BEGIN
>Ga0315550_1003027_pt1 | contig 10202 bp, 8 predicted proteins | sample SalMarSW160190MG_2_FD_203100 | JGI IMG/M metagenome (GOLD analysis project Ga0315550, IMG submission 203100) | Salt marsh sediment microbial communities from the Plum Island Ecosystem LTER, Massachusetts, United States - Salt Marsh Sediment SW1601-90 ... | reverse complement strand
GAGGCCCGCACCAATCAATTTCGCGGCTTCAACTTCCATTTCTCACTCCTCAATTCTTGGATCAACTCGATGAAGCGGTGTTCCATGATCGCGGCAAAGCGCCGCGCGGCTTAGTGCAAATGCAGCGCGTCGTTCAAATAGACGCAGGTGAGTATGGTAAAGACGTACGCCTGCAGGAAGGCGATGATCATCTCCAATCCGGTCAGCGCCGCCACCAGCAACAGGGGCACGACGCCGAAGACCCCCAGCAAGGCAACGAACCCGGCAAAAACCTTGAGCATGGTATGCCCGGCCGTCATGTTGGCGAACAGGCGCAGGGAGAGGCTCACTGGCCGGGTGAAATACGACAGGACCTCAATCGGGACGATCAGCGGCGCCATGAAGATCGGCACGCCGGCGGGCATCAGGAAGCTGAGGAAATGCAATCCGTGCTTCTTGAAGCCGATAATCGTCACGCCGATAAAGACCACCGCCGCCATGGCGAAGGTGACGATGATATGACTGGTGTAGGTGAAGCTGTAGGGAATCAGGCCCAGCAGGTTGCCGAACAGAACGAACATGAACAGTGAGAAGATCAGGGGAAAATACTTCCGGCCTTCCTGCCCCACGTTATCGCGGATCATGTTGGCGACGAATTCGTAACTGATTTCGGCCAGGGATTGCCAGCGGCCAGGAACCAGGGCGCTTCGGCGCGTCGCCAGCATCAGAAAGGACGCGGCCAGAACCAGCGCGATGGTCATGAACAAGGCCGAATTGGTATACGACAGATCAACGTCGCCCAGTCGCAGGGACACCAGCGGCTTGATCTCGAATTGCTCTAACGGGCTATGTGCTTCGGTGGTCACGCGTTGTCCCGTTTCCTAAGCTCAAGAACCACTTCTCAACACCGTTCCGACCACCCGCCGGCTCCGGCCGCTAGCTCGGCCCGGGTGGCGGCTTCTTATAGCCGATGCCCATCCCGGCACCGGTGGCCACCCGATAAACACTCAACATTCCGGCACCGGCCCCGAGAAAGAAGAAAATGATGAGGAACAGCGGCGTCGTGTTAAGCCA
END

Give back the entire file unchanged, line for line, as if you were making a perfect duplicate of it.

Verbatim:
>Ga0315550_1003027_pt1 | contig 10202 bp, 8 predicted proteins | sample SalMarSW160190MG_2_FD_203100 | JGI IMG/M metagenome (GOLD analysis project Ga0315550, IMG submission 203100) | Salt marsh sediment microbial communities from the Plum Island Ecosystem LTER, Massachusetts, United States - Salt Marsh Sediment SW1601-90 ... | reverse complement strand
GAGGCCCGCACCAATCAATTTCGCGGCTTCAACTTCCATTTCTCACTCCTCAATTCTTGGATCAACTCGATGAAGCGGTGTTCCATGATCGCGGCAAAGCGCCGCGCGGCTTAGTGCAAATGCAGCGCGTCGTTCAAATAGACGCAGGTGAGTATGGTAAAGACGTACGCCTGCAGGAAGGCGATGATCATCTCCAATCCGGTCAGCGCCGCCACCAGCAACAGGGGCACGACGCCGAAGACCCCCAGCAAGGCAACGAACCCGGCAAAAACCTTGAGCATGGTATGCCCGGCCGTCATGTTGGCGAACAGGCGCAGGGAGAGGCTCACTGGCCGGGTGAAATACGACAGGACCTCAATCGGGACGATCAGCGGCGCCATGAAGATCGGCACGCCGGCGGGCATCAGGAAGCTGAGGAAATGCAATCCGTGCTTCTTGAAGCCGATAATCGTCACGCCGATAAAGACCACCGCCGCCATGGCGAAGGTGACGATGATATGACTGGTGTAGGTGAAGCTGTAGGGAATCAGGCCCAGCAGGTTGCCGAACAGAACGAACATGAACAGTGAGAAGATCAGGGGAAAATACTTCCGGCCTTCCTGCCCCACGTTATCGCGGATCATGTTGGCGACGAATTCGTAACTGATTTCGGCCAGGGATTGCCAGCGGCCAGGAACCAGGGCGCTTCGGCGCGTCGCCAGCATCAGAAAGGACGCGGCCAGAACCAGCGCGATGGTCATGAACAAGGCCGAATTGGTATACGACAGATCAACGTCGCCCAGTCGCAGGGACACCAGCGGCTTGATCTCGAATTGCTCTAACGGGCTATGTGCTTCGGTGGTCACGCGTTGTCCCGTTTCCTAAGCTCAAGAACCACTTCTCAACACCGTTCCGACCACCCGCCGGCTCCGGCCGCTAGCTCGGCCCGGGTGGCGGCTTCTTATAGCCGATGCCCATCCCGGCACCGGTGGCCACCCGATAAACACTCAACATTCCGGCACCGGCCCCGAGAAAGAAGAAAATGATGAGGAACAGCGGCGTCGTGTTAAGCCA